Despite some of the very real issues faced by lesbians and gay men, gay communities were emerging in several European cities during the inter war period, notably Berlin, London and Paris (Souhami, 1999). The film ‘Cabaret’ captures aspects of gay life in Berlin as we glimpse the rise of Nazism. Stonewall (2013) record that during the 12 years the Nazis were in power, homosexuals were one of the groups/communities persecuted. It was predominantly gay men, but lesbians were also arrested and placed in Labour and Concentration Camps. Sexologists Havelock Ellis and Addington Symonds’ work ‘Sexual Inversion’ had been published in 1897. This was significant because it was probably the first book that treated homosexuality as neither a crime needing punishment nor a disease needing a cure. It was instead viewed as an inborn condition that was unchangeable (Medhurst & Munt, 1997). Whilst this argument had been used by some as a reason to tolerate lesbians and gay men, as Weeks (1986) notes, it was equally used by the Nazis to argue for their suppression. Homosexuals were forced to wear a pink triangle symbol to identify the reason for their captivity. An estimated 50,000 gay men were sentenced to imprisonment and 15000 gay men deported to concentration camps. These men were subject to the death penalty, starvation, castration and were amongst those ‘medically’ experimented upon by the Nazi regime (Stonewall, 2013). The Nazi laws relating to homosexuality in Germany remained in place until 1967.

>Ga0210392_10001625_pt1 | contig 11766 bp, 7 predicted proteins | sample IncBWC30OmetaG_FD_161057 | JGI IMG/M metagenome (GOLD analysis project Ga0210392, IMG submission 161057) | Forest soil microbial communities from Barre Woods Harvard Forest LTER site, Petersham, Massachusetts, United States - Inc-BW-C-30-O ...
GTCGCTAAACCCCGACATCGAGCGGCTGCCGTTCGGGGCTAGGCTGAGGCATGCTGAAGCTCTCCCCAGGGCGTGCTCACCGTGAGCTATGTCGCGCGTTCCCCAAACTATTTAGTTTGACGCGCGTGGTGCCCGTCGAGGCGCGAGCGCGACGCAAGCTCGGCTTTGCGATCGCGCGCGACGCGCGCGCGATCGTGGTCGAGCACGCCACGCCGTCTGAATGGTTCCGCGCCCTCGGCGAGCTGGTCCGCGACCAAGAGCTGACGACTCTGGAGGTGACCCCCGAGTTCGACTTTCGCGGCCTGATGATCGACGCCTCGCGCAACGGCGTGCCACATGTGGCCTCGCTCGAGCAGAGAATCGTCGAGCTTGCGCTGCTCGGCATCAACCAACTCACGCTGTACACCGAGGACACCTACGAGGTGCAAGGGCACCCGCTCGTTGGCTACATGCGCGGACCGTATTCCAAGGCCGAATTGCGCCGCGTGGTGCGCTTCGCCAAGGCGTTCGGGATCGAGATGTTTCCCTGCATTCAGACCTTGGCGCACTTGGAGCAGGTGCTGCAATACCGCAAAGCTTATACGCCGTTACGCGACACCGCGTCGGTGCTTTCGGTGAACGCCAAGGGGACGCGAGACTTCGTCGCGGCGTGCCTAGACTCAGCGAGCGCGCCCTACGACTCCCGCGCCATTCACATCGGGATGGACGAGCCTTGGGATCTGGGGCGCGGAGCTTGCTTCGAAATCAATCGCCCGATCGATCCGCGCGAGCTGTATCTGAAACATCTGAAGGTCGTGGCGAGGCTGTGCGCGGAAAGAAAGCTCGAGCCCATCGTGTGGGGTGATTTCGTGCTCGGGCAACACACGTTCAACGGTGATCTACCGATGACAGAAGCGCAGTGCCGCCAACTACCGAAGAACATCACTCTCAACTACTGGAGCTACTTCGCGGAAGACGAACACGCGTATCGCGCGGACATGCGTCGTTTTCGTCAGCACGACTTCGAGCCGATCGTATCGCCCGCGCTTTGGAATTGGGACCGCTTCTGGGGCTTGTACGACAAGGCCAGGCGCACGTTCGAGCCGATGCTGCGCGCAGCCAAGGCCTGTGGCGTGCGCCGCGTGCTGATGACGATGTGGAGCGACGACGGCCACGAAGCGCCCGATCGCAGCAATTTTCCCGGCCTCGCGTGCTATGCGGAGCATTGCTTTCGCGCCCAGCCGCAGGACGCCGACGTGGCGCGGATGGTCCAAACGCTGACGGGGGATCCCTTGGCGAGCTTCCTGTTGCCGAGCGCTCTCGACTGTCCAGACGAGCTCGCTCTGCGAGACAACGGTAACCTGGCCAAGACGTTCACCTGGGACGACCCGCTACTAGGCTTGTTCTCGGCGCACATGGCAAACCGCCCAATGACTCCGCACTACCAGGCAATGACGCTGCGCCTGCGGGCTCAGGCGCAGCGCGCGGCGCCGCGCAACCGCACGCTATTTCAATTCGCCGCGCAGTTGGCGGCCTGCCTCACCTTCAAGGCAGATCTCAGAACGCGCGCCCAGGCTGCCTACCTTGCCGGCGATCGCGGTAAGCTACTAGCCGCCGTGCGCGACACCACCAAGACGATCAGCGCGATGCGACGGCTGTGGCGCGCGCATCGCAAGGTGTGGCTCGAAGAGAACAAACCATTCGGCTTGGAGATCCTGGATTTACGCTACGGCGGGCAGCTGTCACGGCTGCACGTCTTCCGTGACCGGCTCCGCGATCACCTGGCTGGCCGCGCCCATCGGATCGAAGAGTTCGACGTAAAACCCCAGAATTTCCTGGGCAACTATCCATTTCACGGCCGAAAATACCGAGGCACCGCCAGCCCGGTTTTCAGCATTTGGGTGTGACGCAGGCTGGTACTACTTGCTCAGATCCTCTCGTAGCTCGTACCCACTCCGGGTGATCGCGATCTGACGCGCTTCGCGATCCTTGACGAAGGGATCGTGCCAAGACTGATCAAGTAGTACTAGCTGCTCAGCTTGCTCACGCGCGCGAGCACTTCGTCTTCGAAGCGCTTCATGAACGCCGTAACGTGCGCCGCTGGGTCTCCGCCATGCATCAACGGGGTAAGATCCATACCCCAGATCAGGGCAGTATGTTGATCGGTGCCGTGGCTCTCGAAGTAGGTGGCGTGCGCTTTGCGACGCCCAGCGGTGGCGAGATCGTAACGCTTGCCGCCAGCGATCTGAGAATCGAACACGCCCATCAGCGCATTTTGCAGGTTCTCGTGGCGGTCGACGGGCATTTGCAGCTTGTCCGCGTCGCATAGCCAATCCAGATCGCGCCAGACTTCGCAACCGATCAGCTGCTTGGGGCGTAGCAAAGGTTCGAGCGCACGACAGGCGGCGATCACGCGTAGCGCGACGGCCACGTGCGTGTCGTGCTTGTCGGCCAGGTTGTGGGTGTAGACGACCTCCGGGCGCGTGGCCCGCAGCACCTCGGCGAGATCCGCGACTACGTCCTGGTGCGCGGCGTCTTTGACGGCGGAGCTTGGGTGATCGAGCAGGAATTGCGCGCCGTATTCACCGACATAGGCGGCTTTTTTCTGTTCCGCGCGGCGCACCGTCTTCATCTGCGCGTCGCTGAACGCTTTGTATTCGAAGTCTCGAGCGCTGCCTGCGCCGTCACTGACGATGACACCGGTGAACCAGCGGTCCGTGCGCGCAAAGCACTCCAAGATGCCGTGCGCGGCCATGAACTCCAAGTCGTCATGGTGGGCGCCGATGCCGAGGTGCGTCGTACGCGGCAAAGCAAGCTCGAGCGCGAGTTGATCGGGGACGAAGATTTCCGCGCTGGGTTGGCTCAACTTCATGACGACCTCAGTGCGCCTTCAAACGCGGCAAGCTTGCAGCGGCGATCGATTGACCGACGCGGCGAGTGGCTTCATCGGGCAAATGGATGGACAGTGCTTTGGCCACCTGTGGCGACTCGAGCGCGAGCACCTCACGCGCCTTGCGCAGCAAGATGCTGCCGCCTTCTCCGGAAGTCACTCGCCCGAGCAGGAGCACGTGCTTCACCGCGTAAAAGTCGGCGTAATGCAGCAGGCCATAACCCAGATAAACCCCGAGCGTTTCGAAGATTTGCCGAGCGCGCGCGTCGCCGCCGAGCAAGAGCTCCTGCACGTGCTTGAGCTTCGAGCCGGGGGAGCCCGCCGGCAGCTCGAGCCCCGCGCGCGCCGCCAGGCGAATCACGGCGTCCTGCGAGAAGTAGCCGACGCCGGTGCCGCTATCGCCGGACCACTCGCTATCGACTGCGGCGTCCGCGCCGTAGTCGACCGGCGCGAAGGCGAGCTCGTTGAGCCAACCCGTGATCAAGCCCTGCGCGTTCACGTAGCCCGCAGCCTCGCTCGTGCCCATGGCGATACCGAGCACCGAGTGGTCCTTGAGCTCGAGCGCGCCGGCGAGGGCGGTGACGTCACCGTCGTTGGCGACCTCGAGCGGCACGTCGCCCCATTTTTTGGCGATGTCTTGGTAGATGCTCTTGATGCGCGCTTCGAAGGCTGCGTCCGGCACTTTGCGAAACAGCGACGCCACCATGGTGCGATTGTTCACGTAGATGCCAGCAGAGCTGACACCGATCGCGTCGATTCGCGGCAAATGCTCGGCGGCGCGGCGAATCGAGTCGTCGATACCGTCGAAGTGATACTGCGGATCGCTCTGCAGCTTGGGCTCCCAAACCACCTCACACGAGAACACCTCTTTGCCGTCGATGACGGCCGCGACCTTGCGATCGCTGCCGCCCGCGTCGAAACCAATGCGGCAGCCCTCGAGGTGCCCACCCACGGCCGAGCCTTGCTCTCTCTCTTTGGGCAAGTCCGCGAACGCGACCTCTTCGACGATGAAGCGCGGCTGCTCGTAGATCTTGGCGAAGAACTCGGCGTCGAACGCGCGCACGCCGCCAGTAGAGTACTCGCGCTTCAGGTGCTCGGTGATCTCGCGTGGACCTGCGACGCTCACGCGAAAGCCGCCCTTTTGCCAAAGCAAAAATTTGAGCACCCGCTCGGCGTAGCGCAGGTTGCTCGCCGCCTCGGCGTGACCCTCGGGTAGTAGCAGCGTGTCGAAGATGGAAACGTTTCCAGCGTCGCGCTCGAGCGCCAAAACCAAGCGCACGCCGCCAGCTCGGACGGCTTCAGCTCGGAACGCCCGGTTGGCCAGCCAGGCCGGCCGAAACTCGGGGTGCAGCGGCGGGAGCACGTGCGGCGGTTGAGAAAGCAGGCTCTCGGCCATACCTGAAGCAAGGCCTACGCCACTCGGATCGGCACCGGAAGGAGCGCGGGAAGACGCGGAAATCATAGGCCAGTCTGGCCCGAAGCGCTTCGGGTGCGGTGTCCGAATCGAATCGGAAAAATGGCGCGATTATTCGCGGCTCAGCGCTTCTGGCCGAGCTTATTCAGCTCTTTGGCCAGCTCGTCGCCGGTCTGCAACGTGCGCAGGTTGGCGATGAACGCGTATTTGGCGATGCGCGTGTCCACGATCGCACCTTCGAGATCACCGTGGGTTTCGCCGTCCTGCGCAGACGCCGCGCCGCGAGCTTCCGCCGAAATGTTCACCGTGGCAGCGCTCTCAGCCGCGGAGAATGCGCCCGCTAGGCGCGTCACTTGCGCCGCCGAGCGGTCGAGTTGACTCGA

Gay men and lesbians were not amongst groups recognized as victims of Nazism by the Allies or Germany and were therefore ineligible for compensation. It is a recurring issue that gay victims of persecutions and instances of injustice were unable to come forward to tell their stories since many of the laws, attitudes and prejudices facing the community were still in place. It was not until 2001 that the German and Swiss Bank Compensation Programme was extended to include gay victims, many of whom were dead by that point (Stonewall, 2013).